Key Message Update

Precipitation during October and November has facilitated normal planting of winter wheat

November 2015
2015-Q4-1-1-AF-en

IPC 2.0 Acute Food Insecurity Phase

1: Minimal
2: Stressed
3: Crisis
4: Emergency
5: Famine
Would likely be at least one phase worse without current or programmed humanitarian assistance
FEWS NET classification is IPC-compatible. IPC-compatible analysis follows key IPC protocols but does not necessarily reflect the consensus of national food security partners.

IPC 2.0 Acute Food Insecurity Phase

1: Minimal
2: Stressed
3+: Crisis or higher
Would likely be at least one phase worse without
current or programmed humanitarian assistance
FEWS NET classification is IPC-compatible. IPC-compatible analysis follows key IPC protocols but does not necessarily reflect the consensus of national food security partners.
FEWS NET Remote Monitoring countries use a colored outline to represent the highest IPC classification in areas of concern.

IPC 2.0 Acute Food Insecurity Phase

Presence countries:
1: Minimal
2: Stressed
3: Crisis
4: Emergency
5: Famine
Remote monitoring
countries:
1: Minimal
2: Stressed
3+: Crisis or higher
Would likely be at least one phase worse without
current or programmed humanitarian assistance
FEWS NET Remote Monitoring countries use a colored outline to represent the highest IPC classification in areas of concern.

Key Messages

  • The beginning of the October 2015 to May 2016 wet season has been above average throughout most of the country, with precipitation totals above 140 percent of normal between October 1st and November 20th, with the exception of the northeastern region, where precipitation was near average. Above-average precipitation is expected in Afghanistan during the remainder of the wet season, due to the regional impact of the ongoing El Niño.

  • Above-average precipitation is facilitating the normal planting of winter crops, primarily wheat, which began in October and will continue into December. The planting season is generating typical agricultural labor opportunities for poor rural households just prior to the winter and lean season, although wages are below the five-year average. The precipitation is also supporting good availability of pasture for livestock, which will improve body conditions and may support livestock prices as households prepare to sell some animals to stock cereals for winter.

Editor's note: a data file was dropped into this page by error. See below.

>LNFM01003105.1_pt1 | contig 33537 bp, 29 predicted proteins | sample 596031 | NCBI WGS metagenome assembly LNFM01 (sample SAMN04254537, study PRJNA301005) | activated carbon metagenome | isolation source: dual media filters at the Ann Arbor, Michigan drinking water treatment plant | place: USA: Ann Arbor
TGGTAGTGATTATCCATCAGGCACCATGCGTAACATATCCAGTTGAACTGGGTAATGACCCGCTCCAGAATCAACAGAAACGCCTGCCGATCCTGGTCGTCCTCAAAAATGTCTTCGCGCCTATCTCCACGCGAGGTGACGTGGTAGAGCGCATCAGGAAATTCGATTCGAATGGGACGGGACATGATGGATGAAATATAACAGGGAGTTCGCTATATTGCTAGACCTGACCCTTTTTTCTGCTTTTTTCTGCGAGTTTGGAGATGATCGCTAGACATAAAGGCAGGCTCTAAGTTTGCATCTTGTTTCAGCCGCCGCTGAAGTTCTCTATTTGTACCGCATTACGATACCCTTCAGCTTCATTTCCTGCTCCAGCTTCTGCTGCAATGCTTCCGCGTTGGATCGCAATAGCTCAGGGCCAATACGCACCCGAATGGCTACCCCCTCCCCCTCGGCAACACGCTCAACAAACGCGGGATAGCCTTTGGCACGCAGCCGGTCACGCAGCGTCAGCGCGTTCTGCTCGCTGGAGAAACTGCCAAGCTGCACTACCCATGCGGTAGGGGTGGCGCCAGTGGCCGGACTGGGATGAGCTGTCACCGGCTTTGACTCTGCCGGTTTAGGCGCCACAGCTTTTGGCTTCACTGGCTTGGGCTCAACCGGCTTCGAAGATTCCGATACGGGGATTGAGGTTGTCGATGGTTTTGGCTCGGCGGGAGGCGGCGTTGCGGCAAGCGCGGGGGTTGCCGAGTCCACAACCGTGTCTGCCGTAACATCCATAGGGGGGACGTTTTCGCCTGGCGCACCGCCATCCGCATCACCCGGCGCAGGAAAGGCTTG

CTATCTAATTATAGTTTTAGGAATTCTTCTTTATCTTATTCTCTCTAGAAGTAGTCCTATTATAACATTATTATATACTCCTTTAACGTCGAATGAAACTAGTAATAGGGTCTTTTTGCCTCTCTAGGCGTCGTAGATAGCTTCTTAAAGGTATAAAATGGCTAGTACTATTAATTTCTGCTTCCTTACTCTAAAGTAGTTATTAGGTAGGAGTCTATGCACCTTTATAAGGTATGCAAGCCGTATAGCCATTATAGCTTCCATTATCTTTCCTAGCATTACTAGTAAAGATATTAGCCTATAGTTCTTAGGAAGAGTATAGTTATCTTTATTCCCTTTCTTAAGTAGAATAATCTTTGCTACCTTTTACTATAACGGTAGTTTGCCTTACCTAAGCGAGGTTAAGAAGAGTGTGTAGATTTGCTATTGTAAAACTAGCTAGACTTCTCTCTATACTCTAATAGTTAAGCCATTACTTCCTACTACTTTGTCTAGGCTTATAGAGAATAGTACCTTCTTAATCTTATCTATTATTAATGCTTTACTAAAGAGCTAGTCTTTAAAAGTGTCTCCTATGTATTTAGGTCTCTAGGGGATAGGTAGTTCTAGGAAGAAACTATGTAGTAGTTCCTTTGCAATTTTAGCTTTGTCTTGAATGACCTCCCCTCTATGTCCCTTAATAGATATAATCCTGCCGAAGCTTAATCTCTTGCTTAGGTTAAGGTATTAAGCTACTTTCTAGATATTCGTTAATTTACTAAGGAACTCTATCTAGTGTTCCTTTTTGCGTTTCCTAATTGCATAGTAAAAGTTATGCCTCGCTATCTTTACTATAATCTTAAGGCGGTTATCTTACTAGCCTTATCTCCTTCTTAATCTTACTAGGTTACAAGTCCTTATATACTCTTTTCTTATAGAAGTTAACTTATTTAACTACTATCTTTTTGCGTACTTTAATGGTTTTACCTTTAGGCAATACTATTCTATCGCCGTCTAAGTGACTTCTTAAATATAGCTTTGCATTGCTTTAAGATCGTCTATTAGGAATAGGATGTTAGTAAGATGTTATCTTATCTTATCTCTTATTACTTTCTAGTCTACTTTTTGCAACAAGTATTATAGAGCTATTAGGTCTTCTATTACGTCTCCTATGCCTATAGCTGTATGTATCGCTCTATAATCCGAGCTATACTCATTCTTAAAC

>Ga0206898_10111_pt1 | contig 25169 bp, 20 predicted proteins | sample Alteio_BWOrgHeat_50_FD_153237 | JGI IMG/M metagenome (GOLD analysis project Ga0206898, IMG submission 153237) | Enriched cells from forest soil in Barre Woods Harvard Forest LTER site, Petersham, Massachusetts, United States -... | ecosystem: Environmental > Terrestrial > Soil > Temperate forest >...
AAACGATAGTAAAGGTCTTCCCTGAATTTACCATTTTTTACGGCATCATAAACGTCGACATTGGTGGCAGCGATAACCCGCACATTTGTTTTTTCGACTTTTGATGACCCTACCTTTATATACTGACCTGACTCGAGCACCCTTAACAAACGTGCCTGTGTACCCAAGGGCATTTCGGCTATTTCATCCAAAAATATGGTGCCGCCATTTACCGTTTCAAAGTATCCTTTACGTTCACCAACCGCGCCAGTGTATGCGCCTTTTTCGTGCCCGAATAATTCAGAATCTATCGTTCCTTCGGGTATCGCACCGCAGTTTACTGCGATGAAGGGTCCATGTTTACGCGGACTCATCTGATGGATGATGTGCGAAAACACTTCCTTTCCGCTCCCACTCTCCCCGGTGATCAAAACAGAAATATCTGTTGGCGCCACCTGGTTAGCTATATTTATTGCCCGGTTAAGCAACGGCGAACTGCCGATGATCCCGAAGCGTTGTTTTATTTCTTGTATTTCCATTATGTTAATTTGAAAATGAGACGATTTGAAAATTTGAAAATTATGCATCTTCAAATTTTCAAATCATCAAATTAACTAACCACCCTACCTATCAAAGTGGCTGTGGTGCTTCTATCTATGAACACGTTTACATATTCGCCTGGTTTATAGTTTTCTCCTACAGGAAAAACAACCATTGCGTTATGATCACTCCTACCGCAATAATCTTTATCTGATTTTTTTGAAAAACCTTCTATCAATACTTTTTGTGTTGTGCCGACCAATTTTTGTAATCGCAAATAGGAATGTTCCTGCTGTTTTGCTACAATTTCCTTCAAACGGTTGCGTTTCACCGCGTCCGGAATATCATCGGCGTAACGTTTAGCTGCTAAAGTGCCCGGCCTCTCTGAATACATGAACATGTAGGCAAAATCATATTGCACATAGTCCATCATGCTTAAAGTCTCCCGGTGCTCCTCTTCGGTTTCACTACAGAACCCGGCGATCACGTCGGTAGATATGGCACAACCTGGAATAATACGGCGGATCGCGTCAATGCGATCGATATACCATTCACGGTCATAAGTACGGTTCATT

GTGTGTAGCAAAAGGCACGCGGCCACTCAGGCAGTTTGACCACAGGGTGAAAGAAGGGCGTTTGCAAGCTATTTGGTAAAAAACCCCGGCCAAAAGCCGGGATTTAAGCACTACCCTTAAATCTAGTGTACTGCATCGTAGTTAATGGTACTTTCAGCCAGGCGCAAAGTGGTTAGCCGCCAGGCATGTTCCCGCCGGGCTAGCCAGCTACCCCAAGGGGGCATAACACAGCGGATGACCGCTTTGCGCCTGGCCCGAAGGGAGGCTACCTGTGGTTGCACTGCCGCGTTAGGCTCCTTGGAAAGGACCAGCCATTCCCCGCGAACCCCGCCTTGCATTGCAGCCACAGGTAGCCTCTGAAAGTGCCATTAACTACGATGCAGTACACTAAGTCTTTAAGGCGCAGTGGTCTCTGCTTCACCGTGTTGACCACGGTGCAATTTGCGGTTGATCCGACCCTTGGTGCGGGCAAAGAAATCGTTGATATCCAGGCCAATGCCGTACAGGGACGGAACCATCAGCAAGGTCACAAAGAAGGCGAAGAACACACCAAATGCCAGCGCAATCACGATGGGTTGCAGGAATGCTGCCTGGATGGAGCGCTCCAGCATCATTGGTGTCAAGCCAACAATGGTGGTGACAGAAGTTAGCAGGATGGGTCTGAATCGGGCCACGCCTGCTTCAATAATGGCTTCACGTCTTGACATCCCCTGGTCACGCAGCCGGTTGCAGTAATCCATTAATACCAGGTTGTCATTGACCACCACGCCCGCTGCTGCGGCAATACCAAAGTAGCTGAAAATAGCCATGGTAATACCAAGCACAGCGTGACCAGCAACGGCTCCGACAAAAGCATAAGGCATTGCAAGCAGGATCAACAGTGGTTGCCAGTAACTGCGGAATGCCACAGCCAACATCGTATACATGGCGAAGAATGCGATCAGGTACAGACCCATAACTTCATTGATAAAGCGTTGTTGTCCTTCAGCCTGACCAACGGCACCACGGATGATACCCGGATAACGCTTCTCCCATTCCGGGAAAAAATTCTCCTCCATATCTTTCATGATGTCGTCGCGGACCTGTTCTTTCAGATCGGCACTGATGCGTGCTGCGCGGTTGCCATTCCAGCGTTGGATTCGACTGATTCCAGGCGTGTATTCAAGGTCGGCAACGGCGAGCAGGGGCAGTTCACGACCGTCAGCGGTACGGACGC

• Wheat flour prices are 5 to 19 percent above the five-year average in markets monitored, with the exception of Jalalabad, Kabul, and Maimana, where prices are near average. Above-average prices are primarily attributable to the depreciation of the Afghanistan Afghani (AFN) against other currencies since May 2015, including the U.S. Dollar (USD) and Pakistan Rupee (PKR). Wheat imports from Kazakhstan, Pakistan, and Turkmenistan are expected to remain within normal ranges, which will help supply the Afghan market throughout the winter and lean season.

  • Most areas will be Stressed (IPC Phase 2) from November until at least March. However, some areas are likely to be in Crisis (IPC Phase 3) during the first months of 2016, primarily in the Central Highlands and Northeast regions. Reduced labor opportunities and above-average wheat prices are likely to lead to food consumption gaps for the poorest households. Many households displaced by conflict will also be in need of assistance.  

About FEWS NET

The Famine Early Warning Systems Network is a leading provider of early warning and analysis on food insecurity. Created by USAID in 1985 to help decision-makers plan for humanitarian crises, FEWS NET provides evidence-based analysis on some 28 countries. Implementing team members include NASA, NOAA, USDA, and USGS, along with Chemonics International Inc. and Kimetrica. Read more about our work.

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